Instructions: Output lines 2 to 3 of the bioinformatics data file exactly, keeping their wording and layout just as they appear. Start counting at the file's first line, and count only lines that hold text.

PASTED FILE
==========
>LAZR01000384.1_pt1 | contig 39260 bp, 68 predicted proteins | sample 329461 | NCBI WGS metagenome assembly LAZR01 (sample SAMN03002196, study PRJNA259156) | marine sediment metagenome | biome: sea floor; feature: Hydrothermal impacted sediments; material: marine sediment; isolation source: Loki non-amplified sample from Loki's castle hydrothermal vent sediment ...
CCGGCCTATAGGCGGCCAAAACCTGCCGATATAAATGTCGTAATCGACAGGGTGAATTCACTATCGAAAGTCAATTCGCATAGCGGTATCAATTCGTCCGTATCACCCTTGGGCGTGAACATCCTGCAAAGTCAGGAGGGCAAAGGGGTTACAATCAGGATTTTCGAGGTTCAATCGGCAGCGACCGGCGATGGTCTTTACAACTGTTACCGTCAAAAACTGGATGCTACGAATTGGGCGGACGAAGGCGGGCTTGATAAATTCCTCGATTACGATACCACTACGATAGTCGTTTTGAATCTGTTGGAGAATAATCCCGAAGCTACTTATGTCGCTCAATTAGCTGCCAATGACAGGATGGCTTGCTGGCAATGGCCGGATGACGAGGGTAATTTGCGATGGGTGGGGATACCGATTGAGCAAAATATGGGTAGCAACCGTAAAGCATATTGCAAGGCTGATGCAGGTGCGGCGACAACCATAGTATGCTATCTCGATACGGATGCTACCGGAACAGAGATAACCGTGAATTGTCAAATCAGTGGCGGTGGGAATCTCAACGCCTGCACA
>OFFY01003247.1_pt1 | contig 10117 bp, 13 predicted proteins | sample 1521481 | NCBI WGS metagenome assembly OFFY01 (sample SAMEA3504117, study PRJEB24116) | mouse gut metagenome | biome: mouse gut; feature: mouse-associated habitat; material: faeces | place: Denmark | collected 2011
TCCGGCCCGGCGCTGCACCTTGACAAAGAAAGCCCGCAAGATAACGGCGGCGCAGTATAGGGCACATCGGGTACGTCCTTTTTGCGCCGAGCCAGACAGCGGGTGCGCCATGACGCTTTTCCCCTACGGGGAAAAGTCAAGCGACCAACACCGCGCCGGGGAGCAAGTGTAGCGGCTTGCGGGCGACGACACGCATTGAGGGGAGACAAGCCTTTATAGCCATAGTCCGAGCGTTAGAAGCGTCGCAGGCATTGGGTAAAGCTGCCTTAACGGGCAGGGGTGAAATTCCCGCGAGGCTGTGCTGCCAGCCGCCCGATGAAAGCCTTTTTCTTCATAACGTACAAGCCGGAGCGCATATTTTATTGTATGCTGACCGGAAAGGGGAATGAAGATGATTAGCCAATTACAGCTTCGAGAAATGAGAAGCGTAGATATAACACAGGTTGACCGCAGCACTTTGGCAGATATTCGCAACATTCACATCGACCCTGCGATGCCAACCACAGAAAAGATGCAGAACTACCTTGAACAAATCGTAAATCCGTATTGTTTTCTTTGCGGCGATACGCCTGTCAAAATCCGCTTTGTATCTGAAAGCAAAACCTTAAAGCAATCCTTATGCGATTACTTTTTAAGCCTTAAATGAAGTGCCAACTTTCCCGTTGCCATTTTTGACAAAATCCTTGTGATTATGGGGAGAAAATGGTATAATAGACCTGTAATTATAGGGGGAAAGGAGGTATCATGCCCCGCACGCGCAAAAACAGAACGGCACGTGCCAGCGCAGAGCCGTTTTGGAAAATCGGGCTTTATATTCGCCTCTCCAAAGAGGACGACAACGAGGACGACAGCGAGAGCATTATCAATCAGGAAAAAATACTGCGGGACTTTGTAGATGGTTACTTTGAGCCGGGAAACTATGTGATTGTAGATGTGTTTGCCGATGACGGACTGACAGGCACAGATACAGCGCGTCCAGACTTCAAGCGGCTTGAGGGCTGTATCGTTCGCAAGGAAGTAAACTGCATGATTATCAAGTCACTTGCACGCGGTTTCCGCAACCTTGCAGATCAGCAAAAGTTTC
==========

CCGGCCTATAGGCGGCCAAAACCTGCCGATATAAATGTCGTAATCGACAGGGTGAATTCACTATCGAAAGTCAATTCGCATAGCGGTATCAATTCGTCCGTATCACCCTTGGGCGTGAACATCCTGCAAAGTCAGGAGGGCAAAGGGGTTACAATCAGGATTTTCGAGGTTCAATCGGCAGCGACCGGCGATGGTCTTTACAACTGTTACCGTCAAAAACTGGATGCTACGAATTGGGCGGACGAAGGCGGGCTTGATAAATTCCTCGATTACGATACCACTACGATAGTCGTTTTGAATCTGTTGGAGAATAATCCCGAAGCTACTTATGTCGCTCAATTAGCTGCCAATGACAGGATGGCTTGCTGGCAATGGCCGGATGACGAGGGTAATTTGCGATGGGTGGGGATACCGATTGAGCAAAATATGGGTAGCAACCGTAAAGCATATTGCAAGGCTGATGCAGGTGCGGCGACAACCATAGTATGCTATCTCGATACGGATGCTACCGGAACAGAGATAACCGTGAATTGTCAAATCAGTGGCGGTGGGAATCTCAACGCCTGCACA
>OFFY01003247.1_pt1 | contig 10117 bp, 13 predicted proteins | sample 1521481 | NCBI WGS metagenome assembly OFFY01 (sample SAMEA3504117, study PRJEB24116) | mouse gut metagenome | biome: mouse gut; feature: mouse-associated habitat; material: faeces | place: Denmark | collected 2011